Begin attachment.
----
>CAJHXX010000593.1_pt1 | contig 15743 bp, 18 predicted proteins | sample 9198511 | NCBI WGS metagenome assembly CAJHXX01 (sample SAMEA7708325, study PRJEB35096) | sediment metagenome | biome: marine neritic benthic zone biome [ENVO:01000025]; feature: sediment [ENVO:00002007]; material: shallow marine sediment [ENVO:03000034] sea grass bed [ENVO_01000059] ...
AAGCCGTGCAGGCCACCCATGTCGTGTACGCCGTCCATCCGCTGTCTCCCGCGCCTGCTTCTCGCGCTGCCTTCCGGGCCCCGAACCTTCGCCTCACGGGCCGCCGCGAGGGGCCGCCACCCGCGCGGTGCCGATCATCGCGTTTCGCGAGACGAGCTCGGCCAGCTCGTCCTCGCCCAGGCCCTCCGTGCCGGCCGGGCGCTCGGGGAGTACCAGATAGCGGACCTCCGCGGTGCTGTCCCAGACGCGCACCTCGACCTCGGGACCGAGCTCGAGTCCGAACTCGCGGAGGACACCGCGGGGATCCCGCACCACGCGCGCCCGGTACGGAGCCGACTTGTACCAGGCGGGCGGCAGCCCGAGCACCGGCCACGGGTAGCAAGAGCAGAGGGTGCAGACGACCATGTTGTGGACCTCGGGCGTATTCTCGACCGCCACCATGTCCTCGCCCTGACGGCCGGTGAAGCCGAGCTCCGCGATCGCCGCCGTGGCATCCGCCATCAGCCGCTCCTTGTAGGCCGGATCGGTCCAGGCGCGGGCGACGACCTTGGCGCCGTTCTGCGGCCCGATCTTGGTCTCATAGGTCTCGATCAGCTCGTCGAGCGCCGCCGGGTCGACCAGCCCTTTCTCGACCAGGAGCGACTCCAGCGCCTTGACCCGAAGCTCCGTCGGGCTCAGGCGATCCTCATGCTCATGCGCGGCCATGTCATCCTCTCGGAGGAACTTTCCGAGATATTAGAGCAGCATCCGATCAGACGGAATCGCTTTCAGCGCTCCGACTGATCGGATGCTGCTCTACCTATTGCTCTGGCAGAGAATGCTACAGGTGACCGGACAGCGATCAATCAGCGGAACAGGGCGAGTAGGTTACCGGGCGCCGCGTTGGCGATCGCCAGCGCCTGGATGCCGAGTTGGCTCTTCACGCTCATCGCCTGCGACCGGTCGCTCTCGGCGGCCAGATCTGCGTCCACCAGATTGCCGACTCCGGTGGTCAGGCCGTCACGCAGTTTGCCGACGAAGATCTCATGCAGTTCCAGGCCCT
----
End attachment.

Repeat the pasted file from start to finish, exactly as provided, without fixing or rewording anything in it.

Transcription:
>CAJHXX010000593.1_pt1 | contig 15743 bp, 18 predicted proteins | sample 9198511 | NCBI WGS metagenome assembly CAJHXX01 (sample SAMEA7708325, study PRJEB35096) | sediment metagenome | biome: marine neritic benthic zone biome [ENVO:01000025]; feature: sediment [ENVO:00002007]; material: shallow marine sediment [ENVO:03000034] sea grass bed [ENVO_01000059] ...
AAGCCGTGCAGGCCACCCATGTCGTGTACGCCGTCCATCCGCTGTCTCCCGCGCCTGCTTCTCGCGCTGCCTTCCGGGCCCCGAACCTTCGCCTCACGGGCCGCCGCGAGGGGCCGCCACCCGCGCGGTGCCGATCATCGCGTTTCGCGAGACGAGCTCGGCCAGCTCGTCCTCGCCCAGGCCCTCCGTGCCGGCCGGGCGCTCGGGGAGTACCAGATAGCGGACCTCCGCGGTGCTGTCCCAGACGCGCACCTCGACCTCGGGACCGAGCTCGAGTCCGAACTCGCGGAGGACACCGCGGGGATCCCGCACCACGCGCGCCCGGTACGGAGCCGACTTGTACCAGGCGGGCGGCAGCCCGAGCACCGGCCACGGGTAGCAAGAGCAGAGGGTGCAGACGACCATGTTGTGGACCTCGGGCGTATTCTCGACCGCCACCATGTCCTCGCCCTGACGGCCGGTGAAGCCGAGCTCCGCGATCGCCGCCGTGGCATCCGCCATCAGCCGCTCCTTGTAGGCCGGATCGGTCCAGGCGCGGGCGACGACCTTGGCGCCGTTCTGCGGCCCGATCTTGGTCTCATAGGTCTCGATCAGCTCGTCGAGCGCCGCCGGGTCGACCAGCCCTTTCTCGACCAGGAGCGACTCCAGCGCCTTGACCCGAAGCTCCGTCGGGCTCAGGCGATCCTCATGCTCATGCGCGGCCATGTCATCCTCTCGGAGGAACTTTCCGAGATATTAGAGCAGCATCCGATCAGACGGAATCGCTTTCAGCGCTCCGACTGATCGGATGCTGCTCTACCTATTGCTCTGGCAGAGAATGCTACAGGTGACCGGACAGCGATCAATCAGCGGAACAGGGCGAGTAGGTTACCGGGCGCCGCGTTGGCGATCGCCAGCGCCTGGATGCCGAGTTGGCTCTTCACGCTCATCGCCTGCGACCGGTCGCTCTCGGCGGCCAGATCTGCGTCCACCAGATTGCCGACTCCGGTGGTCAGGCCGTCACGCAGTTTGCCGACGAAGATCTCATGCAGTTCCAGGCCCT